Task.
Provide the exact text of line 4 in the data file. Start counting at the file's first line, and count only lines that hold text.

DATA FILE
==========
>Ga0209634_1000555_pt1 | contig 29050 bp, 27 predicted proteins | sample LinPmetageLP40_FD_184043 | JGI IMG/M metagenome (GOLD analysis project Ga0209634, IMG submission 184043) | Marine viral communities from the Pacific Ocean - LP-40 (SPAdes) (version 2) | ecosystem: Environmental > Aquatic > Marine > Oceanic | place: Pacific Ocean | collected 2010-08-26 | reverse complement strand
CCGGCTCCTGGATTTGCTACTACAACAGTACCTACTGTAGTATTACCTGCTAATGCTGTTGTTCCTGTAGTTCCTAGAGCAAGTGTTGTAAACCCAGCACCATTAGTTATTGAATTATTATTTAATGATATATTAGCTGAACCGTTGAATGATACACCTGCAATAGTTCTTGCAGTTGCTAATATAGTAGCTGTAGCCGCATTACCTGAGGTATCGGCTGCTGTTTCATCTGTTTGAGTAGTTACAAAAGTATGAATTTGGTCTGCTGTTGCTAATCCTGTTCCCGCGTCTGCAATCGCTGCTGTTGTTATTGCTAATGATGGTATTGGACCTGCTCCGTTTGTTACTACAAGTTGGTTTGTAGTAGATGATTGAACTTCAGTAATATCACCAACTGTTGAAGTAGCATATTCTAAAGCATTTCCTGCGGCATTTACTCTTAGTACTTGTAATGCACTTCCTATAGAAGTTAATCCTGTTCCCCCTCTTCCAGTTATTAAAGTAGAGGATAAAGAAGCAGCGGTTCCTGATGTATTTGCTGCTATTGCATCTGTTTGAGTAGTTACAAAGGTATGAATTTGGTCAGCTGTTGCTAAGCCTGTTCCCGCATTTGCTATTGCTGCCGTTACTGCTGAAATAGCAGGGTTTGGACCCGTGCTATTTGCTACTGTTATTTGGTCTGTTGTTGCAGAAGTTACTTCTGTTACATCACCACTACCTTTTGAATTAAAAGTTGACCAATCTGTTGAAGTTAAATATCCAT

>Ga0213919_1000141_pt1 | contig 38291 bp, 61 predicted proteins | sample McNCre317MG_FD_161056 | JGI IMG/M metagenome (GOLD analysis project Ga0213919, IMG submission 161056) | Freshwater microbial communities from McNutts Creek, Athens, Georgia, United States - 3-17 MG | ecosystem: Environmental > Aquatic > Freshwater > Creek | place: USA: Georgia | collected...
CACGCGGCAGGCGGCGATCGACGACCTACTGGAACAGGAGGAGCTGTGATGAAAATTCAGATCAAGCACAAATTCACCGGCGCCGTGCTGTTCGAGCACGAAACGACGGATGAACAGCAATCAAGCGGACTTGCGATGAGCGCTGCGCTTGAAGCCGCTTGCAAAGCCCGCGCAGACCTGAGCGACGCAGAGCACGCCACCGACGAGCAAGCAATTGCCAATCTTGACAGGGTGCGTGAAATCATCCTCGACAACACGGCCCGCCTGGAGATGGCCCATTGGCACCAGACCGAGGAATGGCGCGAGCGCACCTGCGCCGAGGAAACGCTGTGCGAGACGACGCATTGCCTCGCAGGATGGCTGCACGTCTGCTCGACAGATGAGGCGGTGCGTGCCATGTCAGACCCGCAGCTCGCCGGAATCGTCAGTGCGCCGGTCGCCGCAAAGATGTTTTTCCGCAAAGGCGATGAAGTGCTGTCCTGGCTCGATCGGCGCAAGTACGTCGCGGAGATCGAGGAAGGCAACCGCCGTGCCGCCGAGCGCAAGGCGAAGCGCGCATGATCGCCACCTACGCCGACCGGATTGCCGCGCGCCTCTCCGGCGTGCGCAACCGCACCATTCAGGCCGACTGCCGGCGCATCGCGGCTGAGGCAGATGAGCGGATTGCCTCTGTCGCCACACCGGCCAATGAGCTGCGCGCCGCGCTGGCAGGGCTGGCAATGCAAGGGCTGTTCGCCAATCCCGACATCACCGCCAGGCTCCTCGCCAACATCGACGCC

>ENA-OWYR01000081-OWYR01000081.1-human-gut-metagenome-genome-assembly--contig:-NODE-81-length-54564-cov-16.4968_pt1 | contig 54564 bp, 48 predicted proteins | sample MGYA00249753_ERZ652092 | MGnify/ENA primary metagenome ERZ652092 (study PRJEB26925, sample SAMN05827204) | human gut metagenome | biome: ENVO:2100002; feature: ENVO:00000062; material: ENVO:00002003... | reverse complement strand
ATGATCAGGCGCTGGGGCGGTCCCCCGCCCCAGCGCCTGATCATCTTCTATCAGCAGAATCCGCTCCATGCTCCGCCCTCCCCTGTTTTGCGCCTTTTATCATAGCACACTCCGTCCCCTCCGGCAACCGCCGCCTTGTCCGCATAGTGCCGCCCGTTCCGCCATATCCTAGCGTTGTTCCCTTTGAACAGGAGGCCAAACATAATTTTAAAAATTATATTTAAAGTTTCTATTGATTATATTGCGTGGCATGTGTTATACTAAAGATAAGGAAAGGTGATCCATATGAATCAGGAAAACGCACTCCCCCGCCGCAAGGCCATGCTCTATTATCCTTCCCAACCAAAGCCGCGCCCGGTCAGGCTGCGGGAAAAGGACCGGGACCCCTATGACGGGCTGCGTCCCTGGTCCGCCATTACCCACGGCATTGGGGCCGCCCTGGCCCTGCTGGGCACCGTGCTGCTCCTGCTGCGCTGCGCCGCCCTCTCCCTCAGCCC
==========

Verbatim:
CACGCGGCAGGCGGCGATCGACGACCTACTGGAACAGGAGGAGCTGTGATGAAAATTCAGATCAAGCACAAATTCACCGGCGCCGTGCTGTTCGAGCACGAAACGACGGATGAACAGCAATCAAGCGGACTTGCGATGAGCGCTGCGCTTGAAGCCGCTTGCAAAGCCCGCGCAGACCTGAGCGACGCAGAGCACGCCACCGACGAGCAAGCAATTGCCAATCTTGACAGGGTGCGTGAAATCATCCTCGACAACACGGCCCGCCTGGAGATGGCCCATTGGCACCAGACCGAGGAATGGCGCGAGCGCACCTGCGCCGAGGAAACGCTGTGCGAGACGACGCATTGCCTCGCAGGATGGCTGCACGTCTGCTCGACAGATGAGGCGGTGCGTGCCATGTCAGACCCGCAGCTCGCCGGAATCGTCAGTGCGCCGGTCGCCGCAAAGATGTTTTTCCGCAAAGGCGATGAAGTGCTGTCCTGGCTCGATCGGCGCAAGTACGTCGCGGAGATCGAGGAAGGCAACCGCCGTGCCGCCGAGCGCAAGGCGAAGCGCGCATGATCGCCACCTACGCCGACCGGATTGCCGCGCGCCTCTCCGGCGTGCGCAACCGCACCATTCAGGCCGACTGCCGGCGCATCGCGGCTGAGGCAGATGAGCGGATTGCCTCTGTCGCCACACCGGCCAATGAGCTGCGCGCCGCGCTGGCAGGGCTGGCAATGCAAGGGCTGTTCGCCAATCCCGACATCACCGCCAGGCTCCTCGCCAACATCGACGCC